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Published on August 3rd, 2015 | by James Ayre

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Stanford Solar Car Project Unveils “Arctan”

August 3rd, 2015 by  


Originally published on EV Obsession.

While solar cars are still more oddity than practical vehicle, it’s still nice to see some of the improvements made to various prototype vehicles over the last few years.

Much of these improvements seem to relate the desire to win the various solar car races out there. Who can resist a good competition? Especially when it concerns the cutting edge of a technology that may be widely used in the future?

imageOn that note… the Stanford Solar Car Project recently unveiled “Arctan” — the group’s newest creation, slated to compete within the near future in the world’s most prominent solar car race.

Here’s a full quote from a recent blog post by the group thanking those who came out to the unveiling in person:

Thanks to everyone who came out to Arctan’s unveiling yesterday! Sharing our work with the public has been very rewarding, and we truly appreciate the support of the alumni, sponsors, friends, and families in building our newest vehicle. What’s next? In the spirit of our motto, “test it again,” we have lots of test drives on our schedule. This will be an exciting summer!

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Certainly looks “interesting,” does it not? Not exactly a vehicle made for its looks, though, I think.

In a follow-up post, the Stanford team wrote: “The array for the Stanford Solar Car Project’s 2015 World Solar Challenge Vehicle, Arctan, incorporates some of the most advanced photovoltaic and encapsulation technologies. The primary component is SunPower Maxeon® cells. These back contact cells increase functional area and avoid shading due to the metal paste from front contact soldering.”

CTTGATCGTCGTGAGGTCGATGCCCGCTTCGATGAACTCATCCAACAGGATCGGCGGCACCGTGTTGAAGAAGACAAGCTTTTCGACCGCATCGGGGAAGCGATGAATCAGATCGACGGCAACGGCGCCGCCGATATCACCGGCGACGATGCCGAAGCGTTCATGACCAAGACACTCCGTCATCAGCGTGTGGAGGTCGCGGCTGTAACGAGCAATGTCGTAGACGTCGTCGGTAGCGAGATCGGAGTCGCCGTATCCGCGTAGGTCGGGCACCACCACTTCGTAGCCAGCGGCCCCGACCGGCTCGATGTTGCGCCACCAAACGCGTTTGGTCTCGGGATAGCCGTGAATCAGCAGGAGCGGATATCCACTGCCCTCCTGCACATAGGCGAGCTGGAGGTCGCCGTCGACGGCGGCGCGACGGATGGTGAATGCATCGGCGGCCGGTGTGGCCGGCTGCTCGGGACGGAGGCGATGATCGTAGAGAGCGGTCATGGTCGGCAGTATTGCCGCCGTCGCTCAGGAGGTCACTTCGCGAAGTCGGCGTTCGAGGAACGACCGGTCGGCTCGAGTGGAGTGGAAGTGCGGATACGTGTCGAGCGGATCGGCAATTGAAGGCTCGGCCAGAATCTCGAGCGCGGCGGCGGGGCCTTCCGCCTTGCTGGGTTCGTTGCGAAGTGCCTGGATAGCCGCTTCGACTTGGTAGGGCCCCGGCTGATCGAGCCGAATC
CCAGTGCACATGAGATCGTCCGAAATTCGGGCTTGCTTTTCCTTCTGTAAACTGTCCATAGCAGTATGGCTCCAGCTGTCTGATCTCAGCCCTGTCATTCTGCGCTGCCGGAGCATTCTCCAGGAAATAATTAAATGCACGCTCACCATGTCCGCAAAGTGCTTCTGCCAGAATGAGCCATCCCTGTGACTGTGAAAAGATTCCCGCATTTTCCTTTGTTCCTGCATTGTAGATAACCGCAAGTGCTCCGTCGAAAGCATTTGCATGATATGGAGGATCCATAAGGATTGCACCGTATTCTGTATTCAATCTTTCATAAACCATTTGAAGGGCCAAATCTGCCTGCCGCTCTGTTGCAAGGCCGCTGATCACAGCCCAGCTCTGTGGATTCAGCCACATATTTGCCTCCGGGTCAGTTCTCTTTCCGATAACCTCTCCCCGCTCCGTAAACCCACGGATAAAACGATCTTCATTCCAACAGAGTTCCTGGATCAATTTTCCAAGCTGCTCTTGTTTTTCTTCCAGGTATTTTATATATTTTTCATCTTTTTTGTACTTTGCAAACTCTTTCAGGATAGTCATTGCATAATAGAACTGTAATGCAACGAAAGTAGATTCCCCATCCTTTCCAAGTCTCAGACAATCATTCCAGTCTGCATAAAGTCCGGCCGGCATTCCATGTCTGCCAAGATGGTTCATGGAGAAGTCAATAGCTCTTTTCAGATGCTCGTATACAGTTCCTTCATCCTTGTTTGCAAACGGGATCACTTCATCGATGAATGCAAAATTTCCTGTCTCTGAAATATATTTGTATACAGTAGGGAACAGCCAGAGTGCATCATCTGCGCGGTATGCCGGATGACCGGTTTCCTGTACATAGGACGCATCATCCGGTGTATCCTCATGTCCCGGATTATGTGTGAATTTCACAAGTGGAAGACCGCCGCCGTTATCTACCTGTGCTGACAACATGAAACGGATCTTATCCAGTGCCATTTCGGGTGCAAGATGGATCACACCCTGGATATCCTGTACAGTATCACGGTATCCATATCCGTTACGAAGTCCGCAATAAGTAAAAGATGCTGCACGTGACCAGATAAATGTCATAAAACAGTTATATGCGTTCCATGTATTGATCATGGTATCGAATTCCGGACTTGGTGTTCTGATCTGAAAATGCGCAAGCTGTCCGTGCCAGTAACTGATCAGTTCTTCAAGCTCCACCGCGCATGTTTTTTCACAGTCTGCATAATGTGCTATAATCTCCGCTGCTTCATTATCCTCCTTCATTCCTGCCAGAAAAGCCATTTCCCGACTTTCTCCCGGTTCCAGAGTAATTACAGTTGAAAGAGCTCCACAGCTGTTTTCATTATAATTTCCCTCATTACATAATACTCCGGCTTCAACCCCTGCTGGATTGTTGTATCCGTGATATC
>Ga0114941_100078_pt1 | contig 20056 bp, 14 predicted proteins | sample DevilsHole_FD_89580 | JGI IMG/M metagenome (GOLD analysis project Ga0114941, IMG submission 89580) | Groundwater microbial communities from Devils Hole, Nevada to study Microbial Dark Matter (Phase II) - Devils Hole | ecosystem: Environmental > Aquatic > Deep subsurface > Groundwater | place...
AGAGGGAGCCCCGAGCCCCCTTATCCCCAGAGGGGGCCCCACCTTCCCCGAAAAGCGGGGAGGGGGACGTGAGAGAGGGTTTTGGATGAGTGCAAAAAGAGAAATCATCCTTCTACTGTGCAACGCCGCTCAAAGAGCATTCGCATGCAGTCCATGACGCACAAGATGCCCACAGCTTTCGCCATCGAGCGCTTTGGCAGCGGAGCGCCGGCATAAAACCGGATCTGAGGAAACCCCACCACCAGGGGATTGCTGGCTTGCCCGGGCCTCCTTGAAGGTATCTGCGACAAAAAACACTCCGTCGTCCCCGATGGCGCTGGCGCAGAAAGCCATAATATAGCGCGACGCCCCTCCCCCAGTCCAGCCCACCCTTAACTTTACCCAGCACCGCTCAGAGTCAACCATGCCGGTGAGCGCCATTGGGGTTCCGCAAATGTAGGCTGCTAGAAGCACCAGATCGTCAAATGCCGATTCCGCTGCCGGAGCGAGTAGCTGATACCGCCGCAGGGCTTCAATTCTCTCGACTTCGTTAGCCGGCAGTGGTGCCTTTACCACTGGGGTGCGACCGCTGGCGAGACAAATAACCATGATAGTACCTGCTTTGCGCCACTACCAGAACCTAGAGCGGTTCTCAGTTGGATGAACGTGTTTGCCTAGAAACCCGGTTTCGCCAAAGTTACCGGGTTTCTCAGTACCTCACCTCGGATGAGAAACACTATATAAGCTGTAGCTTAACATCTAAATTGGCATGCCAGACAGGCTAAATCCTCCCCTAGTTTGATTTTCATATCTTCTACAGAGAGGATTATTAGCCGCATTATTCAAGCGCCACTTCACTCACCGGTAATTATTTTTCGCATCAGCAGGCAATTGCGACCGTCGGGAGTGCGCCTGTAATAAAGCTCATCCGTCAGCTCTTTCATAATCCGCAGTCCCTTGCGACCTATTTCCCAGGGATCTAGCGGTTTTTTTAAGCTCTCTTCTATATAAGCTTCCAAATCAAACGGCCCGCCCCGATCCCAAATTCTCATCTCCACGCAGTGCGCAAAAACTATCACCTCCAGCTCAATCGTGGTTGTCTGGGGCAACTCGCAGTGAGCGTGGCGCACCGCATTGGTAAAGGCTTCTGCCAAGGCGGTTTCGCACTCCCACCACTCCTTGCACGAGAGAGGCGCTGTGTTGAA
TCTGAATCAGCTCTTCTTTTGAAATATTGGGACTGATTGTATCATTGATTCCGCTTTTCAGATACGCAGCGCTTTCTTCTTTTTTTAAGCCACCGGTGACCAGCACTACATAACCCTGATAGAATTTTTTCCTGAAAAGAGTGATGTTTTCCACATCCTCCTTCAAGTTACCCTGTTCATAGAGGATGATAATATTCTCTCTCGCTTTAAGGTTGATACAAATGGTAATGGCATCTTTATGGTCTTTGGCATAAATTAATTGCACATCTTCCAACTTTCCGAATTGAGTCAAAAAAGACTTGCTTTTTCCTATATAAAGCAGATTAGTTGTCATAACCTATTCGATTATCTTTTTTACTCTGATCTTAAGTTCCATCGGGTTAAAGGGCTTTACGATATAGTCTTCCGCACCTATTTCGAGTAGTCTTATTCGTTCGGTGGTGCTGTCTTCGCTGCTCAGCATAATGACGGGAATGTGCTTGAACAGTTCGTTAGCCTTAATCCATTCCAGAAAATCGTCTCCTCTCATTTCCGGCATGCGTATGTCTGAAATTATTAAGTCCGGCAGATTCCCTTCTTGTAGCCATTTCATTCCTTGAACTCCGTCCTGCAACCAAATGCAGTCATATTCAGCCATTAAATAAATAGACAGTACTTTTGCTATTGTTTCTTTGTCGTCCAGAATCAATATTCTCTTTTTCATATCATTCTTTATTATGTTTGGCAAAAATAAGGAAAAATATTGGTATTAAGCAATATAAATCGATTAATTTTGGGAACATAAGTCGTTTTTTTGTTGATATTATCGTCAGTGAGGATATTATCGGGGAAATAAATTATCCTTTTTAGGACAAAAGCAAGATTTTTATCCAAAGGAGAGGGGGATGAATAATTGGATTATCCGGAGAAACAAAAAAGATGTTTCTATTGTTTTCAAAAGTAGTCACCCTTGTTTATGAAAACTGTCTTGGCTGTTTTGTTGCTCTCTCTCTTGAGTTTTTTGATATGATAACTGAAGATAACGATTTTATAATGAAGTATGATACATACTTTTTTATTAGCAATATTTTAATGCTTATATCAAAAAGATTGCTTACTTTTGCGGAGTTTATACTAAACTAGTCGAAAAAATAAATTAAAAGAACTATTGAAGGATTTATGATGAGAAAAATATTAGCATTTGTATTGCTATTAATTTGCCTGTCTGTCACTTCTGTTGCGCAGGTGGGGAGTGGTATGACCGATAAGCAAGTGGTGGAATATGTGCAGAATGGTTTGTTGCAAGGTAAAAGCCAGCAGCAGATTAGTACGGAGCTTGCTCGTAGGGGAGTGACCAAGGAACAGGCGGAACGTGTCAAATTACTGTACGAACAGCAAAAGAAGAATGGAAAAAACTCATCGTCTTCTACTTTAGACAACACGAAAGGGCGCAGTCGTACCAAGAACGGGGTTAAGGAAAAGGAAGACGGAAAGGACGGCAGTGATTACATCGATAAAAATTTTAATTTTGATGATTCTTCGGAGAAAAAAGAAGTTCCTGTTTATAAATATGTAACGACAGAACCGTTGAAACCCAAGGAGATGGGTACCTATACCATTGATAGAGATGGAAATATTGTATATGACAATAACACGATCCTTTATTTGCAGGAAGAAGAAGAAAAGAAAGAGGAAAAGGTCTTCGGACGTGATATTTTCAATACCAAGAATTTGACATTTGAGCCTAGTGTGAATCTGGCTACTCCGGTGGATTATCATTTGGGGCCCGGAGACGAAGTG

For more details on this year’s solar car, Arctan, and how it compares to last year’s car, Luminos, check out this Stanford post.

Image Credits: Stanford Solar Car Project 
 
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About the Author

James Ayre's background is predominantly in geopolitics and history, but he has an obsessive interest in pretty much everything. After an early life spent in the Imperial Free City of Dortmund, James followed the river Ruhr to Cofbuokheim, where he attended the University of Astnide. And where he also briefly considered entering the coal mining business. He currently writes for a living, on a broad variety of subjects, ranging from science, to politics, to military history, to renewable energy.



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